Perhaps he would regale those gathered with that final push he'd orchestrated to conquer Saxonia and to convert the barbarians to Christianity. It was a good story, and he didn't mind retelling it. Then he would excuse himself and retire early, as he planned to venture out again at first light. A few more days of hunting, then he would travel to Aachen, given the onset of November. He'd come to enjoy hunting animals far more than he'd ever enjoyed hunting men.
Though he would work at it doggedly for those few days, fate would grant him only one undersize buck. Charlemagne's plans to return to the hunt in the spring would never materialize, as he would fall ill with pleurisy.
"Joyeuse," he said, as he took to his bed a final time. "Mon epee."
A servant placed the sword at his side.
Charlemagne wrapped his thick fingers around the pommel. This sword, his one constant companion, gave him some measure of peace.
"Joyeuse, ma tres chere amie" He took one more breath, and died.
The sword was her one constant companion. It was a yard of double-bladed steel, honed impossibly sharp. Though a priceless relic, it was not a showpiece suited to a museum. It was a dealer of death—her servant and master, good fortune and wretched curse. Once belonging to Joan of Arc, shattered and mysteriously re-formed, it had come to her along with a destiny to wield it wisely.
The lights from the train station were diffused by the thin fog and distorted the blade so it looked like a ribbon of darkened silver. Annja swung it above her head in a flashy move meant to rattle her less-skilled opponent.
"Eh a armes egales!" he cried.
French was one of the several languages Annja knew. Fight on equal terms, with equal weaponry.
He wielded a switchblade, which was no match for her sword. He should have fled as his two companions had moments ago, but he stood there, puffing himself up with the bravado of youth. The night and the mist hid some of his features, but Annja could tell he was probably still in his teens, given the acne scars on his face. He stank from going too long without a bath and wearing clothes tinged with the grime of Paris. His breath smelled of vodka, which meant he'd consumed a generous amount, likely adding to his courage. His hair stuck up at all angles, held in place by something that smelled vaguely sweet.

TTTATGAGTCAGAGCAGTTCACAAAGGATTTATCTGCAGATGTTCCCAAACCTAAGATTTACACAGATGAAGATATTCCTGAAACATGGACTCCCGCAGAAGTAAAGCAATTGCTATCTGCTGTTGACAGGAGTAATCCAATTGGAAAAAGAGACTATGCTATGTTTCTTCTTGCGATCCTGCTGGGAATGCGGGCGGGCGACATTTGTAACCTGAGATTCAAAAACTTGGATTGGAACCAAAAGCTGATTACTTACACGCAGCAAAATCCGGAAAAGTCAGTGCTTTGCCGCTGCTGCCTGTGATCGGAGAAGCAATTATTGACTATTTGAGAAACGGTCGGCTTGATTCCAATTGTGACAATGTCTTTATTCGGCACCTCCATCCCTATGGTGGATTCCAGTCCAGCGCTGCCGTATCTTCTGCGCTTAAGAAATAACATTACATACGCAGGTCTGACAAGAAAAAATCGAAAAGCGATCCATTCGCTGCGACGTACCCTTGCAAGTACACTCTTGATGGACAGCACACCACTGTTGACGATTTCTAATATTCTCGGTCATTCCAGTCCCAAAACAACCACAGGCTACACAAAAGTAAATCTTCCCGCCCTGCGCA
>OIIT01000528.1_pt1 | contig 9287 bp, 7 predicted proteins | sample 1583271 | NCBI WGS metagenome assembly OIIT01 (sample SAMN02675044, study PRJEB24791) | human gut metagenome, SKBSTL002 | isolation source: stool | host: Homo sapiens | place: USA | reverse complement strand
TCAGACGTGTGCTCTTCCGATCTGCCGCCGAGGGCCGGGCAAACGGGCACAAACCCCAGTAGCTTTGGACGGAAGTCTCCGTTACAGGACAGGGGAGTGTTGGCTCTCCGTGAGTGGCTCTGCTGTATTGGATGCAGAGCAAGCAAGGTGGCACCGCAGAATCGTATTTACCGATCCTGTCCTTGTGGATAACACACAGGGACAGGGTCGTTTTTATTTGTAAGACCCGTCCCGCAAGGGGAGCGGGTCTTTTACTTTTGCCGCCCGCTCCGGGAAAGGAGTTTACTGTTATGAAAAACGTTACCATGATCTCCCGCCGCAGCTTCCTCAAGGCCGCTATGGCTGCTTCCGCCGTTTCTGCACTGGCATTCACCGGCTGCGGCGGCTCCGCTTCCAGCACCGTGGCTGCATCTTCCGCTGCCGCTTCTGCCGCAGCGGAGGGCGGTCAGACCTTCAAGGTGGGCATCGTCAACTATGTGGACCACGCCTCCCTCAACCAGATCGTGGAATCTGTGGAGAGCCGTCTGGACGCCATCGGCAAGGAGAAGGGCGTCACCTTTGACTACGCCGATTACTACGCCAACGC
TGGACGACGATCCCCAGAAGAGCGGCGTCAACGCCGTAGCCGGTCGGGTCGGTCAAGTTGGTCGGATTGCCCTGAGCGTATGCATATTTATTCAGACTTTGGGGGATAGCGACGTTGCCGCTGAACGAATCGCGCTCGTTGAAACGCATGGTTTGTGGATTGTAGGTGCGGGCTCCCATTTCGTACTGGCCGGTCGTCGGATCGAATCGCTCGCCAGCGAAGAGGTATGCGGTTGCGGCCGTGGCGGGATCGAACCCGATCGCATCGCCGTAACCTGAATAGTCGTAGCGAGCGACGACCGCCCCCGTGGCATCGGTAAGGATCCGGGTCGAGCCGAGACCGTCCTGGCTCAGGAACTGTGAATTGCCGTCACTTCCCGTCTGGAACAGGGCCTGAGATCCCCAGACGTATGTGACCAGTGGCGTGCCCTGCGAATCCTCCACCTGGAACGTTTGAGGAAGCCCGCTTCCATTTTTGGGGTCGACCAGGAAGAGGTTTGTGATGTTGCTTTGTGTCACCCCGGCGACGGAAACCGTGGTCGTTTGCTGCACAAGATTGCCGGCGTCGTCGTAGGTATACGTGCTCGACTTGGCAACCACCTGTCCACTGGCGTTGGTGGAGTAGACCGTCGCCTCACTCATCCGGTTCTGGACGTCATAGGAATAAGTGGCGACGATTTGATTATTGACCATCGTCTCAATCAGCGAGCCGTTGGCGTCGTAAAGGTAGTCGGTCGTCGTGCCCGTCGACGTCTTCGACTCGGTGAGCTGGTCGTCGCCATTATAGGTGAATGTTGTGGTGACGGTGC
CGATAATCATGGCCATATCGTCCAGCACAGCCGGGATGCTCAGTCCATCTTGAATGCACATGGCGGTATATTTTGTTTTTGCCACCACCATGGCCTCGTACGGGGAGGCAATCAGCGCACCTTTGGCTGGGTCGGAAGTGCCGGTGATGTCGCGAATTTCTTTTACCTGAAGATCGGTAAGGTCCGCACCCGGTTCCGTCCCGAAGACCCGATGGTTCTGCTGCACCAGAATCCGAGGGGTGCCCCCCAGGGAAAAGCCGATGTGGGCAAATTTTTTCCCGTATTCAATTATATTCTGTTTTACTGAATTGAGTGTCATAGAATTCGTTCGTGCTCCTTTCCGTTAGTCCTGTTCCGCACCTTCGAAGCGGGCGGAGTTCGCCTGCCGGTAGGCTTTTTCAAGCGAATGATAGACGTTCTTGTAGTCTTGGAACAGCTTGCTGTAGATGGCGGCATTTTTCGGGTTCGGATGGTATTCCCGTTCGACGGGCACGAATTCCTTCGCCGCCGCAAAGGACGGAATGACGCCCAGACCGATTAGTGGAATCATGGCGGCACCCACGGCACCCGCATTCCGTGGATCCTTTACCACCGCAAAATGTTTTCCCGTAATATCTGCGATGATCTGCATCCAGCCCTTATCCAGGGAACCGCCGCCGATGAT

"All right," she said. "I'll fight you on equal terms." With a thought, she dismissed the sword, relegating it to the otherwhere where it hung, waiting for her to summon it again.
He glanced quickly at the ground and into the shadows. Not spotting the sword, he returned his full attention to her. "Pute!" he spat.
With a clipped laugh, Annja crouched to meet his charge. He didn't disappoint her, darting in and slashing forward, a quick jab typical of street brawlers. The tough lacked finesse, but he was burly and mean, and those traits helped compensate for his deficiencies.
She sidestepped and brought up her foot, catching his ankle. He stumbled, but managed to keep his balance. He whirled toward her, eyes narrowed.
"Espece de pute!"
"Quite the limited vocabulary," she taunted, again waiting for his rush.
"De merde," he replied. "Putain de merde!"
Annja made a tsking sound and waved her finger at him.
"Livrer aux chiens!"
"No," she said. "I'll throw you to the dogs. Actually, the police."
She'd come here looking for a fight. She'd needed the exercise and a distraction, from an assignment she had no interest in—a two-part segment for Chasing History's Monsters. Her TV show's producers were really reaching into the bottom of the barrel for legends to sensationalize. Familiar with Paris, she knew to avoid Les Halles, Le Chatelet and Gare du Nord this late at night, when the crowds had disappeared. So that's precisely where she'd ventured. Les Halles and Le Chatelet had yielded no opponents, but Gare du Nord and its shadowy side streets had brought out this fellow and his now-absent friends.